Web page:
The Private Residence Relief, however, only applies to property deals, not all CGT categories.
What are the qualifying conditions for Private Residence Relief?
If you have processed a private property deal, then you must ascertain if the conditions listed below are being met before assuming that you qualify for the entire relief quota:
The residence that has been sold has the primary or only residence of yours for your ownership tenure, i.e. you lived in it more than any other property.
Throughout your ownership of the property, you did not reside in another residence.
If you were absent, it was for allowable reasons, for example:
You were not able to live in the property when you first bought it because there was a significant renovation or rebuild construction project happening which made it uninhabitable.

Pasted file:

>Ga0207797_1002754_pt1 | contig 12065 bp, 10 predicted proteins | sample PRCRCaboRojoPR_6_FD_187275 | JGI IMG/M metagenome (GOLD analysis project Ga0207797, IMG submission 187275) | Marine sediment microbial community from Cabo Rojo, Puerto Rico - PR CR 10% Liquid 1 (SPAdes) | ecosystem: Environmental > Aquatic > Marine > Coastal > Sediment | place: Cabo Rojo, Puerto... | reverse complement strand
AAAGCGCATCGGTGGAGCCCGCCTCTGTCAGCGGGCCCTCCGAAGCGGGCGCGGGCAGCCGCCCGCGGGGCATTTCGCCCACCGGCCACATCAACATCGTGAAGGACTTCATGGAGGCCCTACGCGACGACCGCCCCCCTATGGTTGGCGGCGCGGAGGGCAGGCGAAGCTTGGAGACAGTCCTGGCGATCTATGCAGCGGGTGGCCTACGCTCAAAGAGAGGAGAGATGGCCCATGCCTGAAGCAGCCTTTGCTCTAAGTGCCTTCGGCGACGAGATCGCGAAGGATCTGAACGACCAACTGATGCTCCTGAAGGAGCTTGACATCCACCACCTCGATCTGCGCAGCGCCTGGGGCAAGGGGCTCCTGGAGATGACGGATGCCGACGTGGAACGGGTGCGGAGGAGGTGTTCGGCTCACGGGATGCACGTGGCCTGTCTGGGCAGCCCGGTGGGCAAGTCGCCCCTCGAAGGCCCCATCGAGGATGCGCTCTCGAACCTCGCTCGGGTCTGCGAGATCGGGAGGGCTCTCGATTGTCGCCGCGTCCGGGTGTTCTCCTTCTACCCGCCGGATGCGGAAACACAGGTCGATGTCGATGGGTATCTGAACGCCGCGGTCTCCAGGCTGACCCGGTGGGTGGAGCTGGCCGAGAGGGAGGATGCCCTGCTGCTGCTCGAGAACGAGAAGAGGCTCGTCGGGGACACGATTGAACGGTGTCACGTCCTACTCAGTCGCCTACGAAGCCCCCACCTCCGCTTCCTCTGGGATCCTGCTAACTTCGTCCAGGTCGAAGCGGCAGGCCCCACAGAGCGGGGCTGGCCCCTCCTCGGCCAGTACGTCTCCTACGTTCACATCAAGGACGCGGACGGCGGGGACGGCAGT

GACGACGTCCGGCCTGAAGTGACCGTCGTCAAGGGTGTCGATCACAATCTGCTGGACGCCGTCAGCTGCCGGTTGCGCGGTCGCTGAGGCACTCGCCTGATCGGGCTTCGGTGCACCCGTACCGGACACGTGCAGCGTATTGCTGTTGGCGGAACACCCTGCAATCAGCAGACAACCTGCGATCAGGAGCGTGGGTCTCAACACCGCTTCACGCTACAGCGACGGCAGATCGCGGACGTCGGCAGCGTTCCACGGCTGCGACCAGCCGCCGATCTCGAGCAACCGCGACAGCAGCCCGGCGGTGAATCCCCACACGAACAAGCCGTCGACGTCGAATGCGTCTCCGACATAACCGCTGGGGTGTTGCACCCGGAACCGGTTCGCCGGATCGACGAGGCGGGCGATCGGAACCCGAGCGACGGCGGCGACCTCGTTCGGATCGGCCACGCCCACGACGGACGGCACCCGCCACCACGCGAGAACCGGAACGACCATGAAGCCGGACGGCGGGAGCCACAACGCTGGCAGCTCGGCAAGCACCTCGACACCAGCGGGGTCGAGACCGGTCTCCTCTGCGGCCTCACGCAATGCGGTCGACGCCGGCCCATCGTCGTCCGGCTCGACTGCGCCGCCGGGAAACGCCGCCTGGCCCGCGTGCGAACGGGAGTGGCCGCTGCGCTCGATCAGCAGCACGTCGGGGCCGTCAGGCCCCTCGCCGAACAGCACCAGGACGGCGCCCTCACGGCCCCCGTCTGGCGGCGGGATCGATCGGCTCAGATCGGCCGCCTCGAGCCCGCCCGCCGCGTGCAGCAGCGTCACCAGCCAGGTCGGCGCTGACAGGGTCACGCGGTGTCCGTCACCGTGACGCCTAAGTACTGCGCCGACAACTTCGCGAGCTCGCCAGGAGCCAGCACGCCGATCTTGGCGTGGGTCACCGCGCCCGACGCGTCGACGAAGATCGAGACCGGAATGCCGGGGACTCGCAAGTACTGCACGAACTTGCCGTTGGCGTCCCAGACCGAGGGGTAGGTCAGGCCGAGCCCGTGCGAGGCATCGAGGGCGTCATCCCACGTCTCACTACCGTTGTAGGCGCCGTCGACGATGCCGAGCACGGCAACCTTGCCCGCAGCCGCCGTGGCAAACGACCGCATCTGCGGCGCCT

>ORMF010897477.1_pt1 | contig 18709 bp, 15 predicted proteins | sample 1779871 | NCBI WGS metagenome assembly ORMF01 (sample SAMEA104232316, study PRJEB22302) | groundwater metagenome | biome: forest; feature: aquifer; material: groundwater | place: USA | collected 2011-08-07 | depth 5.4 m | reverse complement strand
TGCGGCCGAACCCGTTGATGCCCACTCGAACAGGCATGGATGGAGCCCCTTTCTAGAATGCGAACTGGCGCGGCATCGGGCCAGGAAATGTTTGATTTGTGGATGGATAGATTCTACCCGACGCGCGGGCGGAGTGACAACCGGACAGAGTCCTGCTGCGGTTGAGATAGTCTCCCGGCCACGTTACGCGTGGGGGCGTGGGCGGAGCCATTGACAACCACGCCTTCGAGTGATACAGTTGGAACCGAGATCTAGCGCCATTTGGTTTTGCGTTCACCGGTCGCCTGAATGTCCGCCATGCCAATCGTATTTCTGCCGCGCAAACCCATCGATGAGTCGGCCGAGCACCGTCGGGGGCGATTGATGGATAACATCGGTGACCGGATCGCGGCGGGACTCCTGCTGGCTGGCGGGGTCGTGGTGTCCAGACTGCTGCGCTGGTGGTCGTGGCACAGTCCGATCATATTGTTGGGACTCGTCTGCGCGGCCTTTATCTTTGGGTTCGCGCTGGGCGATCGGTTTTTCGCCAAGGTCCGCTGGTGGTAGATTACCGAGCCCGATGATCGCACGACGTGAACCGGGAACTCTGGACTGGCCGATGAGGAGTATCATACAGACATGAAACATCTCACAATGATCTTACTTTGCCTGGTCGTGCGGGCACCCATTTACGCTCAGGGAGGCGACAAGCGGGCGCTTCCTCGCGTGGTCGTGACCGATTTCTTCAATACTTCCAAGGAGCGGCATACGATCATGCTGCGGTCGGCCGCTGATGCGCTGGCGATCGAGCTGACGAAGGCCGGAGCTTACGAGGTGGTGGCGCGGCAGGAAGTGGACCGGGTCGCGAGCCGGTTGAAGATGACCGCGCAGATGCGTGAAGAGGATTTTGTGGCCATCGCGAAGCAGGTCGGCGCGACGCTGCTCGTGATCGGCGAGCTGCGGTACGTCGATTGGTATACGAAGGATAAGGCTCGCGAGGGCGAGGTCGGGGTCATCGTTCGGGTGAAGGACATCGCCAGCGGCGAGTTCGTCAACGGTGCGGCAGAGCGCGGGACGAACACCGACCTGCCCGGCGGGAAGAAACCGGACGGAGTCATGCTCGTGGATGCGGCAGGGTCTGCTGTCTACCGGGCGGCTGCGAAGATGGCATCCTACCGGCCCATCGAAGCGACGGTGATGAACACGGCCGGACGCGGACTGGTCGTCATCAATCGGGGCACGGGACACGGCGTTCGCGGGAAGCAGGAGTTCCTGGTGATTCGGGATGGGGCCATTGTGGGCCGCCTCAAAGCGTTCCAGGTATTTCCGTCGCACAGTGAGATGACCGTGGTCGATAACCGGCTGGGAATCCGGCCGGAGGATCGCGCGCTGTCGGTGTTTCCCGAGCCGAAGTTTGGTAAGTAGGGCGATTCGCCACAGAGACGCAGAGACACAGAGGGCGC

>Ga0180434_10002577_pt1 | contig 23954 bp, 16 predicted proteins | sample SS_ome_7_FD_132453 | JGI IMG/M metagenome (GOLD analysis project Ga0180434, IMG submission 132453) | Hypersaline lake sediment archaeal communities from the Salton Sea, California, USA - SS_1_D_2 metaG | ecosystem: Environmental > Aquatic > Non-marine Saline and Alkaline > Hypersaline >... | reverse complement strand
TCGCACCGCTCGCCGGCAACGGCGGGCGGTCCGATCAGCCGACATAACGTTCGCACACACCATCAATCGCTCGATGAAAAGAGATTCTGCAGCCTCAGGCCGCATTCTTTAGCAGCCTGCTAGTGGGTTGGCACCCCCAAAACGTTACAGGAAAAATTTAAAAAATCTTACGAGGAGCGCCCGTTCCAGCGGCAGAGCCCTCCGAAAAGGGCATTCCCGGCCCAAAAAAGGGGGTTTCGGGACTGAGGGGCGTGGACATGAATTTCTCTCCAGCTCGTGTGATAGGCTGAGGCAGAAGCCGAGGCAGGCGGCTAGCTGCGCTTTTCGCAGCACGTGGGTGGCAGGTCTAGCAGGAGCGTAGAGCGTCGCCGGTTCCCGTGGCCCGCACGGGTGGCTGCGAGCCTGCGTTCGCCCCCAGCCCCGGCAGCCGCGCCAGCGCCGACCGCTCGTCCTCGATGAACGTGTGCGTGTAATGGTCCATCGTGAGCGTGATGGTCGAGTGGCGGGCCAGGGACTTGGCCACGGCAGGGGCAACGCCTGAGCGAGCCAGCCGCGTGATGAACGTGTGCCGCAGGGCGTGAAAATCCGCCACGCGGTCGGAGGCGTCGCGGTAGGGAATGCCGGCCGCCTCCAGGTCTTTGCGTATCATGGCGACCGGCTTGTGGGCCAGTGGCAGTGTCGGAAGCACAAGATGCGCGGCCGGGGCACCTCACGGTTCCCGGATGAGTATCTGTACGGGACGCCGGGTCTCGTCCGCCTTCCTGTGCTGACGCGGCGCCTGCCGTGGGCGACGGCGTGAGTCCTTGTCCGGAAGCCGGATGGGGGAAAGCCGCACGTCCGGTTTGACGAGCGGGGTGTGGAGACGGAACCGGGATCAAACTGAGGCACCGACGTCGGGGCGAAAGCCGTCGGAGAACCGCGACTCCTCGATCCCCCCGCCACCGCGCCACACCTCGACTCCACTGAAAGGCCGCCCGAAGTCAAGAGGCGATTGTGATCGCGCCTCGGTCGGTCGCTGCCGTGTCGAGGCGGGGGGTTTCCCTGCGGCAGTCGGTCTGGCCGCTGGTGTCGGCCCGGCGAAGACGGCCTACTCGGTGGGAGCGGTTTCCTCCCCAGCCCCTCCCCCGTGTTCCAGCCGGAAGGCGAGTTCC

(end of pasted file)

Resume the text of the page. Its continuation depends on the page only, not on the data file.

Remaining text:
You remained in the property you were selling and did not take up residence in the new home because the sale of the existing property was not being achieved.
The above two conditions have a window period of up to 12 months from the date of buying the new property. You can then still define this new property as your main residence.
The footprint of the property and its gardens, including any and all buildings within this area, is not bigger than the size parameters or area (see below).